“Someone with Tourette is just like anyone else. The disability doesn’t make a person who he or she is. A lot of people look at others and see a disabled or handicapped person. But that’s wrong, they’re just like anyone else. We all have issues and that’s what makes us normal.”
Woodmere resident Gabe Cymbalista, 27, is more than Tourette although it is a part of his life and he is writing a book about it.
“Tourette Syndrome is a developmental neuropsychiatric disorder characterized by multiple motor and vocal tics beginning in childhood,” explained Dr. Nora Chan, Director of the Movement Disorders Program in the Department of Neuroscience at Winthrop-University Hospital. “Tics wax and wane and may fluctuate in frequency and intensity. Fortunately, most tics diminish in early adulthood, but up to one-third of patients continue with bothersome symptoms and functional impairment.”
Gabe went to local yeshivot for his early years but manifestations of Tourette began in first grade; he was diagnosed in second grade. He would make uncontrollable noises, at times screaming so loud, he recalled, that by third grade his classmates would yell, “Stop it, you can stop it, it’s annoying!”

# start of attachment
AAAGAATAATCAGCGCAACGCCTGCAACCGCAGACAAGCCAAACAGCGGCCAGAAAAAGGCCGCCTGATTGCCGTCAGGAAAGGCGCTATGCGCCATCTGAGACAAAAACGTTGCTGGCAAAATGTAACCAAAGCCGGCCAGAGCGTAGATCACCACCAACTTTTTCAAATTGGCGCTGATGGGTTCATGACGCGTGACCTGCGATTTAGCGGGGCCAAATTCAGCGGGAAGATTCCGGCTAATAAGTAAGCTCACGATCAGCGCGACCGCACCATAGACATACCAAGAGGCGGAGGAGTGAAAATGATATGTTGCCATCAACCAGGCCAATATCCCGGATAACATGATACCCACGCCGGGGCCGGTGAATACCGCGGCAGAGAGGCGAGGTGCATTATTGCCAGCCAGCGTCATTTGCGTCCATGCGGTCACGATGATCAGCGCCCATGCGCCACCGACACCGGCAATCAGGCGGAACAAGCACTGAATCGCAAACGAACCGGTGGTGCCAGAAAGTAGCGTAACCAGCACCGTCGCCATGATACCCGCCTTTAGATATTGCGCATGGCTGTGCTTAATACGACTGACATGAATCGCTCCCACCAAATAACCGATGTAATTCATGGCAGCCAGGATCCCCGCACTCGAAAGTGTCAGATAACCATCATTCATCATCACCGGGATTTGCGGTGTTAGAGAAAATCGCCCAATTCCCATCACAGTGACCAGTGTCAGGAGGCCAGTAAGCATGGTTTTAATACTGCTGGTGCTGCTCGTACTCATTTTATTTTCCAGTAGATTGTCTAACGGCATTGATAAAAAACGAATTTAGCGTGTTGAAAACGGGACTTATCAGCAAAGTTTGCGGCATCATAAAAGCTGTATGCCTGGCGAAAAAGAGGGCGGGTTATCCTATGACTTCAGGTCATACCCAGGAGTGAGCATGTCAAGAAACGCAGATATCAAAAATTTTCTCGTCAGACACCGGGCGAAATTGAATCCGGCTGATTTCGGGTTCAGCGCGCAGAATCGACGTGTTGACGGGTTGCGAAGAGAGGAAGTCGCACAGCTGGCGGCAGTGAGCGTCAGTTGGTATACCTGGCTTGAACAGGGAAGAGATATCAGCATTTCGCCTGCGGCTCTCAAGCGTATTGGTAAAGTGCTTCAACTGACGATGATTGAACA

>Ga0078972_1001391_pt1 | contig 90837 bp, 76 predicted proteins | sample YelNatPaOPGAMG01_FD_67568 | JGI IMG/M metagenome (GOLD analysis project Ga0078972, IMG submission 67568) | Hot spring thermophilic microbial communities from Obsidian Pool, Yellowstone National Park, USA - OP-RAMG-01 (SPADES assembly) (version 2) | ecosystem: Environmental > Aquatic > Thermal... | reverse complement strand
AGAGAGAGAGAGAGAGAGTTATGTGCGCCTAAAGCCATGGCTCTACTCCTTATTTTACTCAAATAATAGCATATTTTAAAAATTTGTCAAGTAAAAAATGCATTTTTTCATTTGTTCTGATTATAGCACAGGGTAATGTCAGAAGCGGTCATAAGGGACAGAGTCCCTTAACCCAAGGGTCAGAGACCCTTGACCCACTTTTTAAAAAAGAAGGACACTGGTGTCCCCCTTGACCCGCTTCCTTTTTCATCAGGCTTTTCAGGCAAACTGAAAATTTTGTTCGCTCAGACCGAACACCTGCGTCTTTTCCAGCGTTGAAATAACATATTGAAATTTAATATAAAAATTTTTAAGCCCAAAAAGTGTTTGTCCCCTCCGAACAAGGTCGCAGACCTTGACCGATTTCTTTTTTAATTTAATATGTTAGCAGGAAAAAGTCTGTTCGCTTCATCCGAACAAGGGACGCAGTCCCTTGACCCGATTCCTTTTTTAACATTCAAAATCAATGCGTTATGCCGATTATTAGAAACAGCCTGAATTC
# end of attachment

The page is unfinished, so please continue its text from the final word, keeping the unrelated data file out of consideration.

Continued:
“My best friend Ben and the teacher stood up for me,” said Gabe. By fifth grade it took the form of motor tics; he would lie on the floor and kick and punch the desks. “I couldn’t help it,” he said. He attended a special needs school from middle school through high school, where they were more understanding of his needs but “socially it was not great,” he said.
He attended and completed Nassau Community College where he honed his writing skills. He is now a student at Queens College, studying film and business. He developed an ebay based business that started as a hobby, buying and selling movie memorabilia. “I love movies, I study them: I want to work in film.” Gabe plays piano well; he had lessons for 15 years. The concentration necessary to perform and draw music from the instrument tamps down his tics, although he begins by executing a series of repetitive motions, moving his left hand over his right arm and clearing his throat repeatedly, but once his fingers move over the keys the gestures abate.